Oxidation and reduction rates are increased when the photocatalyst TiO2 is doped with metal ions. The photochemical oxidation of CHCl3 and the photochemical reduction of CCl4 were examined in the presence of 21 different doped TiO2 catalysts. Dopant metal ions with closed shells were found to have little effect on reactivity. The authors present their results in the form of a periodic chart.

    7. A Triosmium Cluster Complex with a Carbene Ligand in an Unusual Coordination Mode (pages 1093–1094)

      Dr. Andrew J. Edwards, Dr. Mark A. Gallop, Dr. Brian F. G. Johnson, Dr. Jochem U. Köhler, Prof. Jack Lewis and Dr. Paul R. Raithby

      Article first published online: 22 DEC 2003 | DOI: 10.1002/anie.199410931

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      The face-capping carbene ligand displays a chairlike conformation and unusual side-on bonding in the triosmium cluster 1. This air-stable compound reacts in the presence of Lewis bases with atmospheric oxygen to form 2, in which the cyclohexadienone ligand is coordinated in a new mode to the Os3 framework.

    8. Long-Lived ipso-Silylated p-Toluenium Ions: Evidence from a Kinetic Isotope Effect (pages 1094–1096)

      Dr. Maria Elisa Crestoni and Prof. Simonetta Fornarini

      Article first published online: 22 DEC 2003 | DOI: 10.1002/anie.199410941

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      A sizeable hydrogen isotope effect arises from the competing abstractions of Me3Si+ and X (X = H, D) from the σ complex 1, which is formed by addition of gaseous Me3Si+ to toluene. This species may adequately describe the Et3Si+ -toluene pair recently reported in the solid state.

    9. Structure of a (4 + 4)-Coordinate Silicon Compound, a Precursor of Hypercoordinate Silyl Mono- and Dications (pages 1097–1099)

      Dr. Francis Carré, Dr. Claude Chuit, Prof. Dr. Robert J. P. Corriu, Ahmad Mehdi and Dr. Catherine Reyé

      Article first published online: 22 DEC 2003 | DOI: 10.1002/anie.199410971

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      A tetracapped tetrahedron describes the geometry of the coordination environment of the silicon atom in 1; it is thus (4 + 4)-coordinate. Treatment of 1 with two equivalents of HC1 leads surprisingly to loss of H2 and formation of the corresponding chloride salt, whose centrosymmetric cation contains a six-coordinate silicon atom.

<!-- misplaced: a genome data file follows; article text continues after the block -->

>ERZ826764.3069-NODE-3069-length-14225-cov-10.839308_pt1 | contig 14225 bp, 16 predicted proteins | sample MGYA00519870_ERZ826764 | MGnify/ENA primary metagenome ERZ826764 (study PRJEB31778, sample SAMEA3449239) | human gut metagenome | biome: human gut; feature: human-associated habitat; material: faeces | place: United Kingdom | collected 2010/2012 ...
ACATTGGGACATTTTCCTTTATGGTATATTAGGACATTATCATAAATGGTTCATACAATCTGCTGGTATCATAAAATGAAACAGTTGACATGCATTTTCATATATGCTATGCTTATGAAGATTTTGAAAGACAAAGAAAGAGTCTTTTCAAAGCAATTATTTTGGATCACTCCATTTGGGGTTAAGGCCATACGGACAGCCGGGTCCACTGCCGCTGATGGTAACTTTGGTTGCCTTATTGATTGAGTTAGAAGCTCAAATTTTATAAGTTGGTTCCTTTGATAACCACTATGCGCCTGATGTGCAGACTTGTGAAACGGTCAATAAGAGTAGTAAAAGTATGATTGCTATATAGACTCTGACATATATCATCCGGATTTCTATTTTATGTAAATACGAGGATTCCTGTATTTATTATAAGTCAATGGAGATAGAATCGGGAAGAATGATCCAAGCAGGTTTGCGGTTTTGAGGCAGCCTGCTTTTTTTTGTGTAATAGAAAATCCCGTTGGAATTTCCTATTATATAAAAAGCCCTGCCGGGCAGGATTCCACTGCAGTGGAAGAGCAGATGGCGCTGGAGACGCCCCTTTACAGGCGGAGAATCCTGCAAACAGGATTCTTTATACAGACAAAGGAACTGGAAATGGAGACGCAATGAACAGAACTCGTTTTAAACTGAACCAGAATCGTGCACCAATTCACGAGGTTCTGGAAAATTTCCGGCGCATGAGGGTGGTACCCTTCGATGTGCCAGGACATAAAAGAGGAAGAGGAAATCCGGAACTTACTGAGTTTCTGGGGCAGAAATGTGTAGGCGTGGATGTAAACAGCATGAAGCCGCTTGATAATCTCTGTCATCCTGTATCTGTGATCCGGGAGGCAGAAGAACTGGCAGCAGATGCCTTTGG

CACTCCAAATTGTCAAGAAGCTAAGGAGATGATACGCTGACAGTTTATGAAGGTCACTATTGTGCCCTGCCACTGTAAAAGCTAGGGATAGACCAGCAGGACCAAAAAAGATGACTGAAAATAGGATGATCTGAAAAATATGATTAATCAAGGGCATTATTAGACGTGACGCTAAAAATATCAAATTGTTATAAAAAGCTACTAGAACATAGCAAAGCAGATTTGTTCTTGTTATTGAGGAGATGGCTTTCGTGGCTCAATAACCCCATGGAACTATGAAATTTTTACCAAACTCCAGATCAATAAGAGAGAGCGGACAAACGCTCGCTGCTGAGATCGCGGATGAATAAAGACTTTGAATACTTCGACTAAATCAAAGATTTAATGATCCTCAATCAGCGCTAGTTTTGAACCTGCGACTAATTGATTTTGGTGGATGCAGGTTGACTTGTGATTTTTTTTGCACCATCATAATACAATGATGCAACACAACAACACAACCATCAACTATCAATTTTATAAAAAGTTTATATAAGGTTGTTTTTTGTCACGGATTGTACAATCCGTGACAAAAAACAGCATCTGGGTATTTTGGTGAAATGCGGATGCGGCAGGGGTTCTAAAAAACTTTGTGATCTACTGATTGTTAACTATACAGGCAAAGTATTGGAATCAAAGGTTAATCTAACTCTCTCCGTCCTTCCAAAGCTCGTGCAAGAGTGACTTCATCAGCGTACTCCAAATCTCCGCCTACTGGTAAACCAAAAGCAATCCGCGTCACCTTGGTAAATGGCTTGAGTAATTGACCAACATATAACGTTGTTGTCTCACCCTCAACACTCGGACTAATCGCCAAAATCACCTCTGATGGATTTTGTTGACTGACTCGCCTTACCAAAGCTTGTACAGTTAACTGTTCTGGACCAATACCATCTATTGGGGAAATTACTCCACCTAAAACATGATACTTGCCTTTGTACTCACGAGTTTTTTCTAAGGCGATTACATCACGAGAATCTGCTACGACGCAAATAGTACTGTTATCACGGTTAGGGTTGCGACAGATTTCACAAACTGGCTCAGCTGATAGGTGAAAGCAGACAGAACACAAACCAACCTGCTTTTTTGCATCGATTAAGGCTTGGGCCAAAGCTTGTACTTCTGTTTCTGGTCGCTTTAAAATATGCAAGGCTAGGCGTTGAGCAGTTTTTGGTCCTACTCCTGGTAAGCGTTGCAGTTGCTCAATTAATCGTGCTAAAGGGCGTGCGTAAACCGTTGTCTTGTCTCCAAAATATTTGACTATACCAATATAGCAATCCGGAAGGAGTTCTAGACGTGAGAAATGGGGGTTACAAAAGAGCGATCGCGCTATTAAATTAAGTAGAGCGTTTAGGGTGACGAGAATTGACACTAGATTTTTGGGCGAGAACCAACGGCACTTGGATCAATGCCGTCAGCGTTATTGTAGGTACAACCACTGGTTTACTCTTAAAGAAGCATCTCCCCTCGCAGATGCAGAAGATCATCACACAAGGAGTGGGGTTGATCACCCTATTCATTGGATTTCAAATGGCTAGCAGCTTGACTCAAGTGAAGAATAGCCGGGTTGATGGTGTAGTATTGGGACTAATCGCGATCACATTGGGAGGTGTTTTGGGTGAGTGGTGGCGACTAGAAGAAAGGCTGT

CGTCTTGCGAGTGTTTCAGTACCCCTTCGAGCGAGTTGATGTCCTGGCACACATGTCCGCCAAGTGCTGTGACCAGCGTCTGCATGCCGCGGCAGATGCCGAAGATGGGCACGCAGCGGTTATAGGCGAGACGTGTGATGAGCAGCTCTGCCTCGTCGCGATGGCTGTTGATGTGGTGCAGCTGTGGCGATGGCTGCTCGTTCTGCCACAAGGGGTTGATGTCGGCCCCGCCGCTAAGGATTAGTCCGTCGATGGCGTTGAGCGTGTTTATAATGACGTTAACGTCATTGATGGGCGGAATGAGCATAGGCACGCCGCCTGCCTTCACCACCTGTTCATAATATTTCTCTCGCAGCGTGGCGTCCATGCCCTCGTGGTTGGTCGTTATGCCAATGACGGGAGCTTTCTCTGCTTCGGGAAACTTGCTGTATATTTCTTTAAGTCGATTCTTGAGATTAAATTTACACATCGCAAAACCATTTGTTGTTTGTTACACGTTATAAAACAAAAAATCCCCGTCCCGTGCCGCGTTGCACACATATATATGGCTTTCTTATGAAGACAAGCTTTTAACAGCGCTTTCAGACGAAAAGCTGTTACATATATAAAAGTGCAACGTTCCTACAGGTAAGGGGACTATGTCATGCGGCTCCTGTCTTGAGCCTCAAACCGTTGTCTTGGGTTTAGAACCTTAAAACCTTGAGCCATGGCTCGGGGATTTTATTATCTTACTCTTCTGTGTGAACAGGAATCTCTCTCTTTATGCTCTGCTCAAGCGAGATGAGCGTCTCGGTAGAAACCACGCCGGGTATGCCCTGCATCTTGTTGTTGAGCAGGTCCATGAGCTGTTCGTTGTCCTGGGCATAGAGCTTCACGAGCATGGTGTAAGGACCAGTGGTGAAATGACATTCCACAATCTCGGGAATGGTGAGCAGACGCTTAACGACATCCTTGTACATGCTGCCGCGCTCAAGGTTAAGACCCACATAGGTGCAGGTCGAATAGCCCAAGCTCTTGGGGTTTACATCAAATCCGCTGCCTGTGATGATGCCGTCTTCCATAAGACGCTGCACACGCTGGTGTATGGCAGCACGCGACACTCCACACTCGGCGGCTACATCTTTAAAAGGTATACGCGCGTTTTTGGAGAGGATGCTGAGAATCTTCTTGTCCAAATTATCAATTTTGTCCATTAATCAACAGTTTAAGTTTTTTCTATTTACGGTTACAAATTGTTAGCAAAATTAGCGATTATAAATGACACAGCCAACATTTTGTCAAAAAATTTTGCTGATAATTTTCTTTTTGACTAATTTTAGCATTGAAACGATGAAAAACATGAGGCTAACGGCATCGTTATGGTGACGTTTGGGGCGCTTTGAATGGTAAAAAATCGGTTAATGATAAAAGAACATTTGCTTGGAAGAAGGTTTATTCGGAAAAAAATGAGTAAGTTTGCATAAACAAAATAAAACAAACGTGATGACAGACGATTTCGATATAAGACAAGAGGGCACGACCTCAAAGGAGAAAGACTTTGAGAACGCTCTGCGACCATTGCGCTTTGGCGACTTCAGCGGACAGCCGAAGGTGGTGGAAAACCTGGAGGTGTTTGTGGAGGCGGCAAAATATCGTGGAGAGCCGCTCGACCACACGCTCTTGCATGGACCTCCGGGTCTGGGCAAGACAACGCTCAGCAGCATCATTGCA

10. Synthesis of Enediynes by Diels–Alder Addition (pages 1099–1100)

      Prof. Henning Hopf and Dipl.-Chem. Marcus Theurig

      Article first published online: 22 DEC 2003 | DOI: 10.1002/anie.199410991

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      The hex-3-ene-1,5-diyne unit, the reaction-initiating component of the enediyne antibiotics, was generated in the synthesis of compounds of type 3 by Diels–Alder reaction for the first time. The requisite diene 2 is easily obtained by coupling diene 1 with alkynyl Grignard reagents. Subsequent cycloaddition with dienophiles furnishes the target compounds 3.

    11. Stable Highly Concentrated Fluorocarbon Gels (pages 1100–1101)

      Dr. Marie-Pierre Krafft and Prof. J. G. Riess

      Article first published online: 22 DEC 2003 | DOI: 10.1002/anie.199411001

      Highly viscous, transparent, and unchanged after one year of storage, concentrated gels with potential medical applications can be prepared from fluorocarbons, small amounts of water, and a fluorinated surfactant. These gels form polyhedral domains of fluorocarbon surrounded by thin shells of hydrated surfactant.

    12. Synthesis of a Biantennary Heptasaccharide by Regioselective Glycosylations (pages 1102–1104)

      Carlo Unverzagt

      Article first published online: 22 DEC 2003 | DOI: 10.1002/anie.199411021

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      A single protective group is sufficient at β-mannoside for the selective introduction of both side chains of A. The key glycosylations at the branching point proceed with high regioselectivity when 4,6-O-benzylidene acetal is used as a temporary protecting group. Protected heptasaccharide A was synthesized as a precursor of the undecasaccharide-asparagine found on glycoproteins and shown below.